In the last two decades, the Middle East region has become an open arena for dozens of armed organizations not subject to the legitimate authority of any state. Although these militias imposed themselves on the political scene and various societies by force of arms, they have gained de facto power, and even sometimes integrate local governments through ministers linked directly to their leaders, not to the authority of the Council of Ministers in the host country. Often, they have a seat at the international negotiating table representing the very country they have crushed in their iron fist.
Armed militias in the Middle East came to be for a variety of reasons. Some were formed as a result of a sudden security vacuum in a state, no longer able to maintain control over its entire land. Others were the result of complex intelligence engineering that makes it difficult to trace the source. Others were formed by certain countries in the region, under the umbrella of sectarianism and declared dependency.
Iran uses the latter as an arm to control countries in the region from afar without the need to go into the details of “occupation” and its problems, and its well-known consequences represented in decay and dissolution over time. In Lebanon and Iraq, for example, Iran does not intend at the present time, and I do not think it will do in the future, to push its preferred partners, Hezbollah and Popular Mobilization Front, to take over government as the sole player, because it knows perfectly well that the national popular opposition that will be created soon after will be able to take back the country, and clear of it its Persian influence. Therefore, among the strategies of the Iranian presence in these two countries, as we can see, is participation in the institution of governance, not its leadership, and applying continuous pressure on the various joints of the government, and exhausting the state with the aim of estranging it from its Arab reality. At the same time, it ensures that avenues are kept open with the foreign state, to contain the people politically and economically, and orient the collective consciousness towards Tehran, as happened recently when Hassan Nasrallah pledged to solve the fuel shortage problem in Lebanon through Iranian support!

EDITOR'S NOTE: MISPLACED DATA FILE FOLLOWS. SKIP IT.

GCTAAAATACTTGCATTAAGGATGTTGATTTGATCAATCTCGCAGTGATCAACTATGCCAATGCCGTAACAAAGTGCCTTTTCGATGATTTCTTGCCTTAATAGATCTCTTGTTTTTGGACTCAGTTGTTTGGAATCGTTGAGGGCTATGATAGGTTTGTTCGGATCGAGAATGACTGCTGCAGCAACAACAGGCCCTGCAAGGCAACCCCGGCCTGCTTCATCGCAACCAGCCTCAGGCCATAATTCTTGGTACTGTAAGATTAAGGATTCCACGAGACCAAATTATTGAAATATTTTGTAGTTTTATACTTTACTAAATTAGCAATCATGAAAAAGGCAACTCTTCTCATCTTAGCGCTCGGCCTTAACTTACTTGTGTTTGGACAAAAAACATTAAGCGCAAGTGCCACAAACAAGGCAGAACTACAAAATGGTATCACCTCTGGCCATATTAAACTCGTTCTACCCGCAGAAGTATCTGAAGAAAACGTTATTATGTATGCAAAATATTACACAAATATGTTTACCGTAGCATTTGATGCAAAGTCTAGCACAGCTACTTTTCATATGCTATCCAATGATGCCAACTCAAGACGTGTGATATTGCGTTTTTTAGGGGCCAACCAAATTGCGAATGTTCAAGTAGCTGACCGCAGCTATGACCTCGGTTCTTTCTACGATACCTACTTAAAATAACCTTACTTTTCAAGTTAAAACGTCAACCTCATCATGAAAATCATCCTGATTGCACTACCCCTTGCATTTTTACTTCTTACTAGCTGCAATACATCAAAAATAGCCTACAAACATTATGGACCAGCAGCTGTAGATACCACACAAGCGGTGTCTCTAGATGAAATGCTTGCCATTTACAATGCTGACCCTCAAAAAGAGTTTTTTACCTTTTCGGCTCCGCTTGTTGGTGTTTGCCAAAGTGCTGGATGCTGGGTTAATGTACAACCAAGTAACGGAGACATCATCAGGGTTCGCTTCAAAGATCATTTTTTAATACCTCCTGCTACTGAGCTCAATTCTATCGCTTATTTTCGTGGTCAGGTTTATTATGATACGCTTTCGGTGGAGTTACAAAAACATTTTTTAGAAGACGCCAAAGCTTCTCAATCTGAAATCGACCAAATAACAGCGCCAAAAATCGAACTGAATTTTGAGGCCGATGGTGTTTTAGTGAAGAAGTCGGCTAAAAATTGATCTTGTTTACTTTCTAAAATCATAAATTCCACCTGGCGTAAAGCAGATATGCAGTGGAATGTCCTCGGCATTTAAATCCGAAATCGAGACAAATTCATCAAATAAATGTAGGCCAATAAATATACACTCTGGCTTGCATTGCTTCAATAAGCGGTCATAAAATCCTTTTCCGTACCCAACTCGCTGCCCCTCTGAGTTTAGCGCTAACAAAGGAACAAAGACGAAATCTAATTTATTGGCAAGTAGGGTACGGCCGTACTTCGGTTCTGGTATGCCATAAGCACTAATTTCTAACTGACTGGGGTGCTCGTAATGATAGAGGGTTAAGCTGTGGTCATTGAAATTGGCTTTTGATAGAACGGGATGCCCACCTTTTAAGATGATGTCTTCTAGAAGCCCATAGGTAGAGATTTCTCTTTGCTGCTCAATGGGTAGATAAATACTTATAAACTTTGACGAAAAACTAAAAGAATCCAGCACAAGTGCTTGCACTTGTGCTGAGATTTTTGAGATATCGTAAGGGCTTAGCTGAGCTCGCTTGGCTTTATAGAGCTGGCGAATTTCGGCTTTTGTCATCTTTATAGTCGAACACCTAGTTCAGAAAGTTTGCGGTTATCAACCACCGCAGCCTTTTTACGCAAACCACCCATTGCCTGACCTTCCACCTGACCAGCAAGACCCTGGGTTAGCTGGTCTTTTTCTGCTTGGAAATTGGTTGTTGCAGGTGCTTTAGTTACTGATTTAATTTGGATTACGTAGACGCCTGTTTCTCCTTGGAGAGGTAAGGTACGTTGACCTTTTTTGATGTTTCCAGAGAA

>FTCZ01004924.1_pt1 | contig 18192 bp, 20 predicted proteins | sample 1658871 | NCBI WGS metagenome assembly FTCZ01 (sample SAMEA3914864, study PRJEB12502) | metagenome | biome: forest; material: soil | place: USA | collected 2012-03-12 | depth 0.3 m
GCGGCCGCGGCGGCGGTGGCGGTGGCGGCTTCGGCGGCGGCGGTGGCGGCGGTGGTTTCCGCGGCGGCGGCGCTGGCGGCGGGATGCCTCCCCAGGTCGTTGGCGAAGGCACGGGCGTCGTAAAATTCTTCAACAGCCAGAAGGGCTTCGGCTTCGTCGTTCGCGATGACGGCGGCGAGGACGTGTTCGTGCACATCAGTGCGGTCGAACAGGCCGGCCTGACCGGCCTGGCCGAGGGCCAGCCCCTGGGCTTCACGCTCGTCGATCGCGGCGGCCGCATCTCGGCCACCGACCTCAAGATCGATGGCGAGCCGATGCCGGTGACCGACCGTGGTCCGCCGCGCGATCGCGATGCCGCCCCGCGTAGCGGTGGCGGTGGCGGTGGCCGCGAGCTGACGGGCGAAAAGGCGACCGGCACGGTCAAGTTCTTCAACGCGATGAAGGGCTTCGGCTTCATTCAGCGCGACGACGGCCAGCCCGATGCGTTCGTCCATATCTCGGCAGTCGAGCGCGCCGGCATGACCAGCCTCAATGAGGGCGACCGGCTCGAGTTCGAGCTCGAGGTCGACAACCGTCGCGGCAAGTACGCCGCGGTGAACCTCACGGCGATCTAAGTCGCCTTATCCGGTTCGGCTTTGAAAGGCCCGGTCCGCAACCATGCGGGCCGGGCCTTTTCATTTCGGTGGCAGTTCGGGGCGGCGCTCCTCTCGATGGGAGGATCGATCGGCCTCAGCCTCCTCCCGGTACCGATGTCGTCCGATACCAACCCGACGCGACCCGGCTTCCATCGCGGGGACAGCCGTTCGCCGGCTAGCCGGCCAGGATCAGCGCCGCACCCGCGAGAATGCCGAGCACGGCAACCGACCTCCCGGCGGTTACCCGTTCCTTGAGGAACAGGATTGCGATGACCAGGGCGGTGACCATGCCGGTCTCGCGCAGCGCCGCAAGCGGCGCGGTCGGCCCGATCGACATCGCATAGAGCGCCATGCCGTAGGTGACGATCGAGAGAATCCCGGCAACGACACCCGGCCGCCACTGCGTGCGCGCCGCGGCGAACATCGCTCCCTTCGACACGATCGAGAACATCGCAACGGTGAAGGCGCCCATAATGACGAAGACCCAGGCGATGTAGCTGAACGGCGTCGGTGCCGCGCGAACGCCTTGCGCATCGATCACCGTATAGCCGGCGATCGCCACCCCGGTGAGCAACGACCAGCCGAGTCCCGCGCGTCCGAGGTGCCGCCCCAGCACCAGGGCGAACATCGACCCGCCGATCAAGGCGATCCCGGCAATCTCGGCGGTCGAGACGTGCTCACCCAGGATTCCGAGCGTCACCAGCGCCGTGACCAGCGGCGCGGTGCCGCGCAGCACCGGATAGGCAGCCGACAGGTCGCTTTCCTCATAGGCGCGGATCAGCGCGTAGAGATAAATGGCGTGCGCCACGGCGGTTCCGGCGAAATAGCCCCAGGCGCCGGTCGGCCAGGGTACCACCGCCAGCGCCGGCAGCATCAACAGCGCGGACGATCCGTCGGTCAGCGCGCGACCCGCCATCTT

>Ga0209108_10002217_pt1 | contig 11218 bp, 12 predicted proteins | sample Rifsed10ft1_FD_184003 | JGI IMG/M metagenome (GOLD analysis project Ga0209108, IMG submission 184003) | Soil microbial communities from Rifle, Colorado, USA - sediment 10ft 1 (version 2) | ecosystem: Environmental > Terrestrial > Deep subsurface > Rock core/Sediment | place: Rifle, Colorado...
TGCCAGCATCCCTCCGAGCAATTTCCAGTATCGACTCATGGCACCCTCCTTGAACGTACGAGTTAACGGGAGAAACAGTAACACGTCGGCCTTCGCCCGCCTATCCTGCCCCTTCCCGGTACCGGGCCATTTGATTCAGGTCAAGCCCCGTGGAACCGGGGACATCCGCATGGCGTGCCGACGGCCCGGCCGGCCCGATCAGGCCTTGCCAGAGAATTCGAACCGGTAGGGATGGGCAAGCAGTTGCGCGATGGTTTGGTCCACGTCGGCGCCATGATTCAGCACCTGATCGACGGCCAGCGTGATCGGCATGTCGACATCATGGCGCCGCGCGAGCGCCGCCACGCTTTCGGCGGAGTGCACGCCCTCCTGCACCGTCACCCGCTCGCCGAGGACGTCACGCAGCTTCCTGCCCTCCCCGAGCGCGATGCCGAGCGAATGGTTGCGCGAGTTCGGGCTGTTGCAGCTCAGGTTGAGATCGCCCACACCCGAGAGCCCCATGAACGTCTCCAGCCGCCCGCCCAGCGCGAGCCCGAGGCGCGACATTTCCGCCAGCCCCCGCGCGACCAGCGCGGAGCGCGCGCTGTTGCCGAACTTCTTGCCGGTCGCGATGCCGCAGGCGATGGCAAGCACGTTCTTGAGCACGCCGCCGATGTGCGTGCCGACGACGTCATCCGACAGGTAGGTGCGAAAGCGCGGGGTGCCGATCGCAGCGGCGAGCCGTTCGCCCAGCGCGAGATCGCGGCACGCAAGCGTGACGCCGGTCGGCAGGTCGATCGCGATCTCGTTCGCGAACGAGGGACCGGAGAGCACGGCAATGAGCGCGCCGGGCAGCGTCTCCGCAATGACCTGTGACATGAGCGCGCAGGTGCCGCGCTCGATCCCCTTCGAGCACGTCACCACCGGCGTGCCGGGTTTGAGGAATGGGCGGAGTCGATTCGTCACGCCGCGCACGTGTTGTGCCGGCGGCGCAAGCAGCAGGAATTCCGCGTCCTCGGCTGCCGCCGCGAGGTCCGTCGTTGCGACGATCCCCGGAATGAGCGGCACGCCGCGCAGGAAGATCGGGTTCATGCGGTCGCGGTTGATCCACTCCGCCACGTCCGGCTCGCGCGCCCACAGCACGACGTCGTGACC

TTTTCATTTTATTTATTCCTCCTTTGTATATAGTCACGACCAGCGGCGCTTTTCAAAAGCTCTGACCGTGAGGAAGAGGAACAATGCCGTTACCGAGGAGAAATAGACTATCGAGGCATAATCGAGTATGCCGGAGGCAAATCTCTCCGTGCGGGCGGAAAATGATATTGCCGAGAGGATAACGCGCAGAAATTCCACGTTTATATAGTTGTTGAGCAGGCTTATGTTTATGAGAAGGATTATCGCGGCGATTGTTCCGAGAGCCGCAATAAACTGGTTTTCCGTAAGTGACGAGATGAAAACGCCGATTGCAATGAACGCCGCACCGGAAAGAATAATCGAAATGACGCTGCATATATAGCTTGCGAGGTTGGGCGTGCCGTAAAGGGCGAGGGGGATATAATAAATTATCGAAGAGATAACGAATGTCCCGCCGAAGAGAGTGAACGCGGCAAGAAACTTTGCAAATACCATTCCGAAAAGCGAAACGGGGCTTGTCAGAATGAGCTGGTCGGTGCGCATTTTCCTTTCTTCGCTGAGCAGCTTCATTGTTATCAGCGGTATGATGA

Iran is keen to keep armed militias outside the authority of the central state in the Arab region. This is a well-known policy, but what seems to be still outside the calculations of “political analysis” is the persistence of Western countries, especially the United States, in dealing with terrorist organizations in the region, as if they express the voice of the people in the face of tyrannical authorities and dictatorial governments.
France, the state sponsor of Lebanon, knows that Hezbollah is the cause of the Lebanese crisis, and it knows full well that showing a “small sign of support” to the Christian party now allied with Hezbollah will pull it back to patriotism and to putting Lebanon first, not Iran. And yet France refuses to do so!
And the United States, which has been talking for months about restoring its previous alliances and working to restore its international power by showing goodwill to its friends, still considers the Houthi militia, created in Tehran factories, a Yemeni player that has the right to impose on the Yemeni masses its extremist Imamist theory that is directly connected to Iran!
As for Britain, Germany, Canada and the rest of the Western countries, they are watching, lurking, and preparing, and they put the Middle East parties in two balanced sides, waiting to obtain gains from this or that party.
We all know Iran's attitude in the region, and it remains to be known and understood exactly what the Western countries' attitudes are towards the conflicts in the Middle East, and what they are looking forward to in the next twenty or thirty years.
I think that the armed militias that contributed to the division of Sudan, and the international support they have received since the eighties, is a good indication of what is happening in the region today.
This article was originally published in, and translated from, UAE daily newspaper al-Ittihad.
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